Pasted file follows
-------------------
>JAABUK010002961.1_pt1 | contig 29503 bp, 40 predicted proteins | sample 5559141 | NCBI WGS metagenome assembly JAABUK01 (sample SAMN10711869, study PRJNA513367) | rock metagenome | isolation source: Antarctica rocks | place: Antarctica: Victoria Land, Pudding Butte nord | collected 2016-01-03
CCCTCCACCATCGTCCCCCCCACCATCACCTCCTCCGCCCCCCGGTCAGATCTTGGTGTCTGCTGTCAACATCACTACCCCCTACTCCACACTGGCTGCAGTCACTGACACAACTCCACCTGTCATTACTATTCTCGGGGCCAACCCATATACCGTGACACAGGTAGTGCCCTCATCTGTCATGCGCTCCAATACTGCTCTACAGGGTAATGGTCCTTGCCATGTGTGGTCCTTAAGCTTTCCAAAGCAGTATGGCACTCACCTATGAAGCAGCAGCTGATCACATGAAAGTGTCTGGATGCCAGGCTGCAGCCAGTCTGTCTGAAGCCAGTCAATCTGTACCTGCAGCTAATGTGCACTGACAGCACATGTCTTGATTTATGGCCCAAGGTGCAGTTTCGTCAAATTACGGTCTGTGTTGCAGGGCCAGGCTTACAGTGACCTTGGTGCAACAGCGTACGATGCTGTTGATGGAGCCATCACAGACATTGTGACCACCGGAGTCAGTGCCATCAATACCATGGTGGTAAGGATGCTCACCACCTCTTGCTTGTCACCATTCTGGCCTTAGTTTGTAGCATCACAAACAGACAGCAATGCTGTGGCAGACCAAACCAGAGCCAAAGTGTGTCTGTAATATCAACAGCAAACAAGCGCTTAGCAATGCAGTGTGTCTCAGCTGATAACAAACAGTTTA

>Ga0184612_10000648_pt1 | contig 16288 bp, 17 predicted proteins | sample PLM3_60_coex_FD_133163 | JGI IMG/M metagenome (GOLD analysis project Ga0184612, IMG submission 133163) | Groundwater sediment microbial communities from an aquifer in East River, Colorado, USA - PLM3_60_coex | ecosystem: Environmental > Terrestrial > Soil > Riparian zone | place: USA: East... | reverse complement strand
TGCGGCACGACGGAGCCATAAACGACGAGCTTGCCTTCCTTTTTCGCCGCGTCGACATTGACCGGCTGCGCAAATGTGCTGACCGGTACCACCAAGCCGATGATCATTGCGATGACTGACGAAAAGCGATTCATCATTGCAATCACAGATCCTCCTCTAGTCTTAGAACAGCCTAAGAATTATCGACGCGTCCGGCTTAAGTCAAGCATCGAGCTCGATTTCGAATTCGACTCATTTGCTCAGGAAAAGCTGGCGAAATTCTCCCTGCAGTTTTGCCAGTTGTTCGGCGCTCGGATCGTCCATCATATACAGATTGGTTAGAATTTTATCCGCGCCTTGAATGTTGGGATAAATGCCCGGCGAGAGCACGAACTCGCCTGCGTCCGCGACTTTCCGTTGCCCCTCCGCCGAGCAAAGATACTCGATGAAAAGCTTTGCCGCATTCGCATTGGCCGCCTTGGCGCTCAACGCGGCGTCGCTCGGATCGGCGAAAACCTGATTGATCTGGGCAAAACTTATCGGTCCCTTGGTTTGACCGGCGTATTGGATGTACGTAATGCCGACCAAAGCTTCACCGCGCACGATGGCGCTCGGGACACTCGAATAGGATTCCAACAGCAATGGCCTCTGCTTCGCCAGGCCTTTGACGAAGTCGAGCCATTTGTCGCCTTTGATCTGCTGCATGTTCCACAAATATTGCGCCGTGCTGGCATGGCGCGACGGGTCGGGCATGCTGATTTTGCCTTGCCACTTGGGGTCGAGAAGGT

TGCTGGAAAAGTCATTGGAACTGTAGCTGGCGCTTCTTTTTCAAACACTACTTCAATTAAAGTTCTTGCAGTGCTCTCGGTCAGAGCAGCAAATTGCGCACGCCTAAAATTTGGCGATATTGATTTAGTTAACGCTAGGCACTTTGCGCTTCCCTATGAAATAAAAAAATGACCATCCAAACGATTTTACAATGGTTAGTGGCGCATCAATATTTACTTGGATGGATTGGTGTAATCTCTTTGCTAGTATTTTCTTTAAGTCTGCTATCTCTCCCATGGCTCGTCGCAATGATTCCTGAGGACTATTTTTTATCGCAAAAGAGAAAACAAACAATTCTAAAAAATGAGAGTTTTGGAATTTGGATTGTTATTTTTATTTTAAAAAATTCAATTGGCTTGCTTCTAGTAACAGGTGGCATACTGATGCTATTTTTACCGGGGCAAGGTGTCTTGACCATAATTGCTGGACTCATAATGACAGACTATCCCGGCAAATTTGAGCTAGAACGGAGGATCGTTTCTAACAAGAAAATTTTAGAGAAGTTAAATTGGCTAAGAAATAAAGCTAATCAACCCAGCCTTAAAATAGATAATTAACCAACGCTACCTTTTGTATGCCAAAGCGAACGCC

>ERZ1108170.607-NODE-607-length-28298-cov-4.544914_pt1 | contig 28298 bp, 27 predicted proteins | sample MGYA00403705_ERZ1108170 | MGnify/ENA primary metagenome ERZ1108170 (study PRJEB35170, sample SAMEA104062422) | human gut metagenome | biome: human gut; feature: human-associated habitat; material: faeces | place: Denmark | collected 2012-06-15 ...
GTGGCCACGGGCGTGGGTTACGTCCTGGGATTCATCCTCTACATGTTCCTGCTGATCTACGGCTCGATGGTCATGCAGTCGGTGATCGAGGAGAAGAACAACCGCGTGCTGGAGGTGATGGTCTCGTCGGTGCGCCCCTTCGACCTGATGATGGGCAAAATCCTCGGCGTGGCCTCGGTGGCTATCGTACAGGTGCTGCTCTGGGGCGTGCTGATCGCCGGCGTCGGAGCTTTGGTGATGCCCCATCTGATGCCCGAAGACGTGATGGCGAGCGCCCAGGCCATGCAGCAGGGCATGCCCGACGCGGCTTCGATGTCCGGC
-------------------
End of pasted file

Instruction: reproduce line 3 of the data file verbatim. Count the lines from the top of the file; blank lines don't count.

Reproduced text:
>Ga0184612_10000648_pt1 | contig 16288 bp, 17 predicted proteins | sample PLM3_60_coex_FD_133163 | JGI IMG/M metagenome (GOLD analysis project Ga0184612, IMG submission 133163) | Groundwater sediment microbial communities from an aquifer in East River, Colorado, USA - PLM3_60_coex | ecosystem: Environmental > Terrestrial > Soil > Riparian zone | place: USA: East... | reverse complement strand